Max Weber and Bernard M. Bass described this theory. The basis of the theory is the concept of rewards and punishments. The group gets a reward or punishment depending on whether it achieves the goal set by you.

To understand further, you should know the hierarchy of human requirements.

According to psychologist Abraham Maslow, human needs can be represented in the form of a pyramid, as can be seen in the figure below. The needs at the bottom are the most basic ones like sleep, food. As you go up the pyramid, needs become difficult to achieve.

As a transactional leader, you concentrate only on the bottom of the pyramid for your group members. You ensure to fulfill the physiological needs of your group, along with financial security.

Sounds mean?

Well, it’s true that with this leadership style, the relationship between you and your group is transitory, with no emotional bond. Also, the creativity of your employees takes a hit as you do not encourage new ideas.

However, this type of leadership motivates your group members by engaging them in their self-interest. Also, the productivity of your group members increases as they try to achieve their targets in a shorter duration. If your project requires undeviating and specific processes, you can use this style to accomplish the desired results.

8) Relationship theory of Leadership: Transformation through association

Leadership expert James MacGregor Burns initially introduced this theory. Also known as transformational theory, the basis of it is the relationship between you and your group. According to the theory, you need to build the trust of your subordinates by building quality relationships with them.

You need to have four behavioral components to be a transformational leader, as explained in the figure below:

Charisma gives power to you as a relationship leader. Individualized consideration means your ability to increase the growth of the group. Inspiration refers to your quality to inspire group members. Intellectual stimulation allows you to build awareness of problems and solutions.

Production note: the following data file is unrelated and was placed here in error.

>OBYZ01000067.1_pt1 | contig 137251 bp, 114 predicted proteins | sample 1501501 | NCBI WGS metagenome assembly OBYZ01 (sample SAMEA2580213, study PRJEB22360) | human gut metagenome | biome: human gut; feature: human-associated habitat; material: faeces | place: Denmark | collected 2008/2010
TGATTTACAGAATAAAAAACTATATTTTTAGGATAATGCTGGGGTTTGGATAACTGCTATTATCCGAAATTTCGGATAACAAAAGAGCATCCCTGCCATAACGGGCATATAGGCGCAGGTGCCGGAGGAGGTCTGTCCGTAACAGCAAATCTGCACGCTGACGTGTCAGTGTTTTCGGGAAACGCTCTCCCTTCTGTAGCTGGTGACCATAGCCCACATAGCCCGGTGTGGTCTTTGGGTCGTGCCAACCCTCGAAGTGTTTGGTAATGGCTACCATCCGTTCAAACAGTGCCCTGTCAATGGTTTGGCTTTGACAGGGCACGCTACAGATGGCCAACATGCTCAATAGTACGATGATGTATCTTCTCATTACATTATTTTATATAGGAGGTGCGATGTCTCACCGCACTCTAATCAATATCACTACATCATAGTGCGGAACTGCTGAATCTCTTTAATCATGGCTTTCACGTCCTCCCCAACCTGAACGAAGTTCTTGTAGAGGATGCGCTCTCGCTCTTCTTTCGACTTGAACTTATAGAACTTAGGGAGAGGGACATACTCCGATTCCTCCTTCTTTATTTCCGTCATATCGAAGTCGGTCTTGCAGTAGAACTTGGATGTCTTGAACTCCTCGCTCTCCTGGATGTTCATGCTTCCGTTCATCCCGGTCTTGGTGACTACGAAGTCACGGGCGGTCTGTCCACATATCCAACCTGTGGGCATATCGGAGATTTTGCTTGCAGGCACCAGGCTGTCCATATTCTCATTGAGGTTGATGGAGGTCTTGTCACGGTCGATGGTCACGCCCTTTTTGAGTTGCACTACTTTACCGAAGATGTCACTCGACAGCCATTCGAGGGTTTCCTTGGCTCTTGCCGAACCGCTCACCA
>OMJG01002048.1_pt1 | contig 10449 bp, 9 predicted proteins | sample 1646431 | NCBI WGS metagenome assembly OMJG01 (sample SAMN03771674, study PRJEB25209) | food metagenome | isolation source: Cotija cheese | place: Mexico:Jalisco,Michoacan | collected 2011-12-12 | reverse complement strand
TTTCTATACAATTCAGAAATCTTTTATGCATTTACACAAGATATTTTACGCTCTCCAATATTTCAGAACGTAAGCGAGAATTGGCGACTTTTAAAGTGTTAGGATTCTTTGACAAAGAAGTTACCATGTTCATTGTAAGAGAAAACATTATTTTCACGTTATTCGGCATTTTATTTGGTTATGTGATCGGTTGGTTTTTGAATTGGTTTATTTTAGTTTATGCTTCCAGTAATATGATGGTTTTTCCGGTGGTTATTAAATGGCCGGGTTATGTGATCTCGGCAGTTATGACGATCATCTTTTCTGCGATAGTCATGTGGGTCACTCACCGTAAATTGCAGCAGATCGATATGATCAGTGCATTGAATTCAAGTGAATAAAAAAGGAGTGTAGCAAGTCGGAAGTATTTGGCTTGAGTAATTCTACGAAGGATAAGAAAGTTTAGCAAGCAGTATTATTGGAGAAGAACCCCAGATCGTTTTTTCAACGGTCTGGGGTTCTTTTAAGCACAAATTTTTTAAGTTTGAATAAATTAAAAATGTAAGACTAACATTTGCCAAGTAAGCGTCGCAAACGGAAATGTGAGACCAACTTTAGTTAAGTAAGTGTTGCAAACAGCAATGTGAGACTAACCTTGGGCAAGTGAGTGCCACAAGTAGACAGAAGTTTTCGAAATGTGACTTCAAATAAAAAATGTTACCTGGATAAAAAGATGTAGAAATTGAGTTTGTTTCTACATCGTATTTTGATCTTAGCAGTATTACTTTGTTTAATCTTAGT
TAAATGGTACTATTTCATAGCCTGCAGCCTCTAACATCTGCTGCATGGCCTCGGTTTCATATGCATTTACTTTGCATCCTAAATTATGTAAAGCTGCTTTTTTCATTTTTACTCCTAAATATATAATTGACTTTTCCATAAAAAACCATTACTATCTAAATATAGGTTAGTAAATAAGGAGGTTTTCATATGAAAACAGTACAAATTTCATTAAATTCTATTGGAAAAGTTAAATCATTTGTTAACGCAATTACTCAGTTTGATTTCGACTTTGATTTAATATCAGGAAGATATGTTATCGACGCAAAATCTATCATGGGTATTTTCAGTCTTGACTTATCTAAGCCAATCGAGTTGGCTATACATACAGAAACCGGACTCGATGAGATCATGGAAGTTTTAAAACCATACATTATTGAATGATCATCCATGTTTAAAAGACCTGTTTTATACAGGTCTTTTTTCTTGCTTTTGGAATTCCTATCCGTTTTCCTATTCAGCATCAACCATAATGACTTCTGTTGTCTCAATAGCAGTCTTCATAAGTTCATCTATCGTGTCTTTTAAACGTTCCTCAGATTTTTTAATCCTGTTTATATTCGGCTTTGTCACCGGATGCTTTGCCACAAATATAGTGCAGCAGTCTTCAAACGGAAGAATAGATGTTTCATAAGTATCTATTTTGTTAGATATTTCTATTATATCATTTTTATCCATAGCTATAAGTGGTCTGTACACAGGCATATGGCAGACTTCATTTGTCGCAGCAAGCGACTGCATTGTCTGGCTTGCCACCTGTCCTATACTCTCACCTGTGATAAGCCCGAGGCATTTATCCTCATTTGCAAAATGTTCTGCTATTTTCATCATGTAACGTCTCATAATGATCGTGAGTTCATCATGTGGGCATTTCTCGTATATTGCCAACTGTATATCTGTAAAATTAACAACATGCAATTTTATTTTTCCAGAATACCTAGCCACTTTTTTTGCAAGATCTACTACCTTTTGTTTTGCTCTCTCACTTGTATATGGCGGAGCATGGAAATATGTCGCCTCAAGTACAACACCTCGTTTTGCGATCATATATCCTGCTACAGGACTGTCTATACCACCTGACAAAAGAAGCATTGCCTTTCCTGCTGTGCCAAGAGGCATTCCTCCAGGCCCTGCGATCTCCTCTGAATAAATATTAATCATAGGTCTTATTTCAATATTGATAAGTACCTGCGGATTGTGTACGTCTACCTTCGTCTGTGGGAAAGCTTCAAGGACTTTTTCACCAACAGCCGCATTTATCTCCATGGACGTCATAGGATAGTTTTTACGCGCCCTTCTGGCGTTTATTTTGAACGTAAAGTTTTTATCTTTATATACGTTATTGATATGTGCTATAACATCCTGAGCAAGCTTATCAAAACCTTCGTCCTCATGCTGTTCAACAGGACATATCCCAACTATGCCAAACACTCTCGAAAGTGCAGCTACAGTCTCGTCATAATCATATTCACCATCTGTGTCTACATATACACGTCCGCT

According to a study by the University of Cologne, Germany, transformational leaders result in well being of their group.

Here is how you can bring a positive change with this leadership:

By following this approach, you not only look at the bigger picture but also help individual group members attain their potential. You transform the culture of your organization and achieve goals. Your employees will show a higher level of performance and satisfaction because they feel inspired and empowered.

However, transformational leadership will not work if you have a group of less-skilled members, as they require direction and guidance in an authoritarian style.

A classic example of a transformational leader:

Steve Jobs was truly transformational. He inspired employees to think beyond what they had already done. His passion for innovation, perfection, and simplicity drove Apple to achieve unbelievable results. He challenged his employees and made them create things that the world had never seen before.

Conclusion:

The ‘Great Man’ theory and ‘trait’ theory suggests that leaders have leadership traits by birth. It is imperative, though, that you groom and develop these qualities. The inspiration to lead may come from within, but you need to train yourself to appeal to the masses. Also, note that intrinsic qualities are a matter of choice and not chance. For example, being virtuous or dishonest to your group is an option.

You need the right psychological make-up to step in the shoes of a leader. Analyze the circumstances in which you are supposed to lead and prepare yourself according to the situation. Once you are aware of the circumstances and the qualities you need, use the tools described in leadership theories to set your leadership approach.

What are the qualities that you wish to acquire as a leader? How would you apply leadership theories to develop them? Do let us know in the comments below.